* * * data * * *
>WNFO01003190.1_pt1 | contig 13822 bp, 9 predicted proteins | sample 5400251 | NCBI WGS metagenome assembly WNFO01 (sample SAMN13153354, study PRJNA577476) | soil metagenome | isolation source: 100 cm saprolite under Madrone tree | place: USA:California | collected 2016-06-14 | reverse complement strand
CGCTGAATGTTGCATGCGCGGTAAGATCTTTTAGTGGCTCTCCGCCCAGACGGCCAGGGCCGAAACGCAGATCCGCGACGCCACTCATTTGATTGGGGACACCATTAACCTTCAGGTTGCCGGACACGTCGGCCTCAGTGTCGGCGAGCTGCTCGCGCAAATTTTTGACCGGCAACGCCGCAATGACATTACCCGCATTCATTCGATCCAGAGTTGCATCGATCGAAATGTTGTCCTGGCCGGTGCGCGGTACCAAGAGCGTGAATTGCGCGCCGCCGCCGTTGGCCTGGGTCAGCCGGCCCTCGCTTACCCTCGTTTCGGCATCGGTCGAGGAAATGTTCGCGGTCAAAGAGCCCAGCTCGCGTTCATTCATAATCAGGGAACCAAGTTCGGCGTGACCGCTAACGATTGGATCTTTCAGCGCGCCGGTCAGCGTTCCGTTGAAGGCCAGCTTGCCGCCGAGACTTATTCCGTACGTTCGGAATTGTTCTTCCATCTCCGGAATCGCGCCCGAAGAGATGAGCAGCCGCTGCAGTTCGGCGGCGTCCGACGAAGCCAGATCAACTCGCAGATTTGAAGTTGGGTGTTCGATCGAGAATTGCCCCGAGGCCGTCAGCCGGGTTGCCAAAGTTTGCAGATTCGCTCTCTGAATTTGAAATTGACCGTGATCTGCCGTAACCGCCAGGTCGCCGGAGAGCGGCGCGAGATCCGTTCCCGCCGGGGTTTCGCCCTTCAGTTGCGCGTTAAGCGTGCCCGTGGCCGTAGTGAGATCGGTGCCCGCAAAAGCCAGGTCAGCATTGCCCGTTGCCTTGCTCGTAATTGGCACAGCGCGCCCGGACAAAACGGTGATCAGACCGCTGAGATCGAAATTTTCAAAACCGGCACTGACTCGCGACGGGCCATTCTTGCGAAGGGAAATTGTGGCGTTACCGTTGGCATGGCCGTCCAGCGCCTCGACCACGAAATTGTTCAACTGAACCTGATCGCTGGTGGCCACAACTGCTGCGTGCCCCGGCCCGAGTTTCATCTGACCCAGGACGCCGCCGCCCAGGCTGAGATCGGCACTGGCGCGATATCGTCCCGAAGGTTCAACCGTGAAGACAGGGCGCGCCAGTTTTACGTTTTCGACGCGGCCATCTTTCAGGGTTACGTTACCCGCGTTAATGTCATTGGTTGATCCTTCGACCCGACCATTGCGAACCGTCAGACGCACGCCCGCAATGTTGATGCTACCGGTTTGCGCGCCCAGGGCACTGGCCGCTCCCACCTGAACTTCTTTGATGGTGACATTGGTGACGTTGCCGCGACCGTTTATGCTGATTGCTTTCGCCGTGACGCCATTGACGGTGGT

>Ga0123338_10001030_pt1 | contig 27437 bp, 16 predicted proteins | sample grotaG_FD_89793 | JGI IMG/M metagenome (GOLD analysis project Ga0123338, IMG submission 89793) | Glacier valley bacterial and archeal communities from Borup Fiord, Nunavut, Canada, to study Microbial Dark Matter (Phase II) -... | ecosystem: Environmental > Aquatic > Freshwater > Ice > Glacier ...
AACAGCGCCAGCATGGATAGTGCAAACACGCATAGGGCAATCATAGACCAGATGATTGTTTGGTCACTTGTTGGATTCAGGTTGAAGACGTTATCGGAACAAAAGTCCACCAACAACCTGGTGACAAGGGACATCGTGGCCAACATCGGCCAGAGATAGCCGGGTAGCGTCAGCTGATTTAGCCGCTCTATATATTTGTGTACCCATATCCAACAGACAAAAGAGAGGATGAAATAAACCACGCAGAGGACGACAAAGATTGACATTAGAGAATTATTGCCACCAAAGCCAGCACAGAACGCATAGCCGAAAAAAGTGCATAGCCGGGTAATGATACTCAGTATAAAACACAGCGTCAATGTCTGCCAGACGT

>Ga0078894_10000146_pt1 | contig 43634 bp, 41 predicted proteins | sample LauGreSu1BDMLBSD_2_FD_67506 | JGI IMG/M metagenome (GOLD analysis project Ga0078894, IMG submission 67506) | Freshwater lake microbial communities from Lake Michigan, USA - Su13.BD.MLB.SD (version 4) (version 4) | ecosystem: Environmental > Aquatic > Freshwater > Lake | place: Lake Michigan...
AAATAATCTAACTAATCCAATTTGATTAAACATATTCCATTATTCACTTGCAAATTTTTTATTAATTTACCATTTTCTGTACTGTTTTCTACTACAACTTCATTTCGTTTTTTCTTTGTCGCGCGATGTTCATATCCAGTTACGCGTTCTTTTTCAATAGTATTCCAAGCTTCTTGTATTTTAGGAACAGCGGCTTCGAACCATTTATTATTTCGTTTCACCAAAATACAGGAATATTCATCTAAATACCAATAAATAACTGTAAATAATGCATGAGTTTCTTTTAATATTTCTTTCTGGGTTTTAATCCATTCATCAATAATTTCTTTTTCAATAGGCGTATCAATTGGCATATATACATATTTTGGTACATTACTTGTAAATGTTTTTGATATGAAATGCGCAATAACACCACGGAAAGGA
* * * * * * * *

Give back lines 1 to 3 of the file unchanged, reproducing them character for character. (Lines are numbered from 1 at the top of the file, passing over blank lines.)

>WNFO01003190.1_pt1 | contig 13822 bp, 9 predicted proteins | sample 5400251 | NCBI WGS metagenome assembly WNFO01 (sample SAMN13153354, study PRJNA577476) | soil metagenome | isolation source: 100 cm saprolite under Madrone tree | place: USA:California | collected 2016-06-14 | reverse complement strand
CGCTGAATGTTGCATGCGCGGTAAGATCTTTTAGTGGCTCTCCGCCCAGACGGCCAGGGCCGAAACGCAGATCCGCGACGCCACTCATTTGATTGGGGACACCATTAACCTTCAGGTTGCCGGACACGTCGGCCTCAGTGTCGGCGAGCTGCTCGCGCAAATTTTTGACCGGCAACGCCGCAATGACATTACCCGCATTCATTCGATCCAGAGTTGCATCGATCGAAATGTTGTCCTGGCCGGTGCGCGGTACCAAGAGCGTGAATTGCGCGCCGCCGCCGTTGGCCTGGGTCAGCCGGCCCTCGCTTACCCTCGTTTCGGCATCGGTCGAGGAAATGTTCGCGGTCAAAGAGCCCAGCTCGCGTTCATTCATAATCAGGGAACCAAGTTCGGCGTGACCGCTAACGATTGGATCTTTCAGCGCGCCGGTCAGCGTTCCGTTGAAGGCCAGCTTGCCGCCGAGACTTATTCCGTACGTTCGGAATTGTTCTTCCATCTCCGGAATCGCGCCCGAAGAGATGAGCAGCCGCTGCAGTTCGGCGGCGTCCGACGAAGCCAGATCAACTCGCAGATTTGAAGTTGGGTGTTCGATCGAGAATTGCCCCGAGGCCGTCAGCCGGGTTGCCAAAGTTTGCAGATTCGCTCTCTGAATTTGAAATTGACCGTGATCTGCCGTAACCGCCAGGTCGCCGGAGAGCGGCGCGAGATCCGTTCCCGCCGGGGTTTCGCCCTTCAGTTGCGCGTTAAGCGTGCCCGTGGCCGTAGTGAGATCGGTGCCCGCAAAAGCCAGGTCAGCATTGCCCGTTGCCTTGCTCGTAATTGGCACAGCGCGCCCGGACAAAACGGTGATCAGACCGCTGAGATCGAAATTTTCAAAACCGGCACTGACTCGCGACGGGCCATTCTTGCGAAGGGAAATTGTGGCGTTACCGTTGGCATGGCCGTCCAGCGCCTCGACCACGAAATTGTTCAACTGAACCTGATCGCTGGTGGCCACAACTGCTGCGTGCCCCGGCCCGAGTTTCATCTGACCCAGGACGCCGCCGCCCAGGCTGAGATCGGCACTGGCGCGATATCGTCCCGAAGGTTCAACCGTGAAGACAGGGCGCGCCAGTTTTACGTTTTCGACGCGGCCATCTTTCAGGGTTACGTTACCCGCGTTAATGTCATTGGTTGATCCTTCGACCCGACCATTGCGAACCGTCAGACGCACGCCCGCAATGTTGATGCTACCGGTTTGCGCGCCCAGGGCACTGGCCGCTCCCACCTGAACTTCTTTGATGGTGACATTGGTGACGTTGCCGCGACCGTTTATGCTGATTGCTTTCGCCGTGACGCCATTGACGGTGGT

>Ga0123338_10001030_pt1 | contig 27437 bp, 16 predicted proteins | sample grotaG_FD_89793 | JGI IMG/M metagenome (GOLD analysis project Ga0123338, IMG submission 89793) | Glacier valley bacterial and archeal communities from Borup Fiord, Nunavut, Canada, to study Microbial Dark Matter (Phase II) -... | ecosystem: Environmental > Aquatic > Freshwater > Ice > Glacier ...